We’ve all come across a situation where you put your keys in the ignition and instead of a smooth engine kick you’re face no crank and no start. This is quite often the consequence of a dead battery, and it can happen when you least expect it.
What is the expected life expectancy of a car battery?
The typical battery life expectancy goes from 3 to 5 years, however it’s crucial to look out for the warning signs and potential factors that could result in a shorter lifespan. Here are three popular signs that it’s time to get the condition of your battery checked:
- Your car has been jumping a lot
If turning on your car has been a regular problem and you’ve had to jump-start it more than three times in a week, it’s time to change your battery. Using jumper cables damages on your vehicle and it can drain the battery faster, and jump-starting multiple times without getting your battery replaced can have serious implications on the overall condition of your car. Not only will your battery eventually wear off, but it could also rot the alternator and starter. Instead of having to spend a lot of money on three new parts, consult with a mechanic as soon as possible to maintain the rest of the vehicle.
- Something smells bad
A battery that is about to switch off permanently will sometimes vent gas that contains sulfuric acid and release a pungent smell. If you lift the hood of your car up and are hit by this smell, get your vehicle inspected by a mechanic. The acid emitted from the battery casing can tarnish other engine parts and cause corrosion on the inside of your vehicle. If this is left unattended for too long, you will need to invest tons of money in repairs.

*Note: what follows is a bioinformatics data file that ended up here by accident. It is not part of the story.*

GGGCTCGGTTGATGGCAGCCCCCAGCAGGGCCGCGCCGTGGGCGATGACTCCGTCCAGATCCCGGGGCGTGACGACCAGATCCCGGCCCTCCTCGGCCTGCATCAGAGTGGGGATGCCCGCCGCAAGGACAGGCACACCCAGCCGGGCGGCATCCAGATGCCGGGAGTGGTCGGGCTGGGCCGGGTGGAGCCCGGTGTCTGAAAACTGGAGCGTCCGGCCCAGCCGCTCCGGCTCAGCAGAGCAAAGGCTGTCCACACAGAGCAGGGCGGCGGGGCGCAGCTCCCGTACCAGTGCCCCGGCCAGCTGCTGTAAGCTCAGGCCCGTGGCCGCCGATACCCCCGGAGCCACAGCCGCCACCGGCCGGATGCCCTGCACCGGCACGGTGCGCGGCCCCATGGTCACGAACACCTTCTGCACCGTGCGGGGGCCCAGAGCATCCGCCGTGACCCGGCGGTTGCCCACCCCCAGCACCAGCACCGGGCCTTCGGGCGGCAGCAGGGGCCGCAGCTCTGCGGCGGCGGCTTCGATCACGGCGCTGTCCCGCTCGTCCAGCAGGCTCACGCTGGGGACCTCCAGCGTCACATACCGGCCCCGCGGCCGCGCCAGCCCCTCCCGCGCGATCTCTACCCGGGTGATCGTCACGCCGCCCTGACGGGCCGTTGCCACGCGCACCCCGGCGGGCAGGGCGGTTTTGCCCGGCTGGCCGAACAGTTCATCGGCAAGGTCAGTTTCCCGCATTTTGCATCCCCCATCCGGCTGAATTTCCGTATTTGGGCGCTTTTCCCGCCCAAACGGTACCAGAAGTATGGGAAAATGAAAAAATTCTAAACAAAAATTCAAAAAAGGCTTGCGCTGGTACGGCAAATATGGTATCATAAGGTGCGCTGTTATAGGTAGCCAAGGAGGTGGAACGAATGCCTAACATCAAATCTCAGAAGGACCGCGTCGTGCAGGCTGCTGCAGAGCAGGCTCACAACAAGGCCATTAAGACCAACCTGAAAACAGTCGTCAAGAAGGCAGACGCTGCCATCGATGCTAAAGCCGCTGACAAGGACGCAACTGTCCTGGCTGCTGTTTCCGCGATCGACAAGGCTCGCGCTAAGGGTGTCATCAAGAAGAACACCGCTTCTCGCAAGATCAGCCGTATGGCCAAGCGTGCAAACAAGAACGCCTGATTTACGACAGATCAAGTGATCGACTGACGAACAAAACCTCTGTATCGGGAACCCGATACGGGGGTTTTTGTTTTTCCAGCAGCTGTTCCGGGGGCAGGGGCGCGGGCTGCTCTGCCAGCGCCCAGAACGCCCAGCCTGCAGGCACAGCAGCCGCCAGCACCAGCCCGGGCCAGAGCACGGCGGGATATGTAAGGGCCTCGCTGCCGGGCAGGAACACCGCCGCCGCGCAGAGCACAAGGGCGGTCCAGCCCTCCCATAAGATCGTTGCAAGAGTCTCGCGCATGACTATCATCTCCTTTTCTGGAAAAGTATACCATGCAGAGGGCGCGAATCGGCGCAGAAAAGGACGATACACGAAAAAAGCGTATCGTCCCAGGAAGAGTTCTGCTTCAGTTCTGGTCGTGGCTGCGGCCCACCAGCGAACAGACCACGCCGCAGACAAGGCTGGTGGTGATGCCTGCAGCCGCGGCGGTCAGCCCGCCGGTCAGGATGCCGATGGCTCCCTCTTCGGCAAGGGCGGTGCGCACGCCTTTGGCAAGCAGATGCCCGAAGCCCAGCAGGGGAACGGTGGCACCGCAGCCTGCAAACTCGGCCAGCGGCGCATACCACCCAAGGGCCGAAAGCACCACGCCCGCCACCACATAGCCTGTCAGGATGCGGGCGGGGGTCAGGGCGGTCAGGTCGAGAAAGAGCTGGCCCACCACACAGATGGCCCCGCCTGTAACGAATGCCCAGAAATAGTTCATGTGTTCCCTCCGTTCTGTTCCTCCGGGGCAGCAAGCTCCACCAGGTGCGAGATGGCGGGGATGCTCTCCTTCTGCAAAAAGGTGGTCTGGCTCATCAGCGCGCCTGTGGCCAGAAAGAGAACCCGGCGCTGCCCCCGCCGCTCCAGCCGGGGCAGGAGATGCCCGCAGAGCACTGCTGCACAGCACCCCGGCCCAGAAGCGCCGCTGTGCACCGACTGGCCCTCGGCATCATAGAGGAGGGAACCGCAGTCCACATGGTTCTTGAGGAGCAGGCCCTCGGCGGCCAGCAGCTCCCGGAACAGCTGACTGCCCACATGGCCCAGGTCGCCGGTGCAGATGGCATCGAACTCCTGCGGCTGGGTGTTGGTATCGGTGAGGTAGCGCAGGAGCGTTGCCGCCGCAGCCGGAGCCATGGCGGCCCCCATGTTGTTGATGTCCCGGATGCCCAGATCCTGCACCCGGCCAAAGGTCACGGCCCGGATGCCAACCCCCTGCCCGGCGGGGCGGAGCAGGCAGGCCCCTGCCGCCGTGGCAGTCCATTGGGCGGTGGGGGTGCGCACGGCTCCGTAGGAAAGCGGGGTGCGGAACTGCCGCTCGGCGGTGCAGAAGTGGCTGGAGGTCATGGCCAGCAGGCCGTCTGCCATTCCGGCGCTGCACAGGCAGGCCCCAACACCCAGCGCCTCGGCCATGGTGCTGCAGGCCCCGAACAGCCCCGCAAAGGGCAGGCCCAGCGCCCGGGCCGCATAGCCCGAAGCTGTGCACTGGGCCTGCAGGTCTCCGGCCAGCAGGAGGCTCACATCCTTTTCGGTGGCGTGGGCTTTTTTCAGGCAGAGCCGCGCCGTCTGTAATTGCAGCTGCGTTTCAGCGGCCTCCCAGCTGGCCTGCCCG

- Driving Habits and Climate
Extreme weather conditions and sudden fluctuations in temperature could shorten the lifespan of your battery. Freezing cold and boiling hot climates can either overheat or freeze your battery and cause sudden drainage. If you are driving in these conditions, take frequent breaks to let your engine rest and be prepared in case of an emergency. Driving frequently for short periods of time is another factor that can drain your battery. Try to avoid trips that take less than 20 minutes on the road, especially if you have an older battery, or else it could be tampered with more than you presumed.
Watching the condition of your battery will promote the overall health of your vehicle and reduce the chances of other mechanical problems arising. Be mindful of your environment and always be prepared in the case of an emergency. If investing a lot in the repair-work of a car will cost you a fortune, consider changing your vehicle and establish good credit. Call Canada Auto Experts at 1-855-550-5565 or click here to see options for a better value vehicle.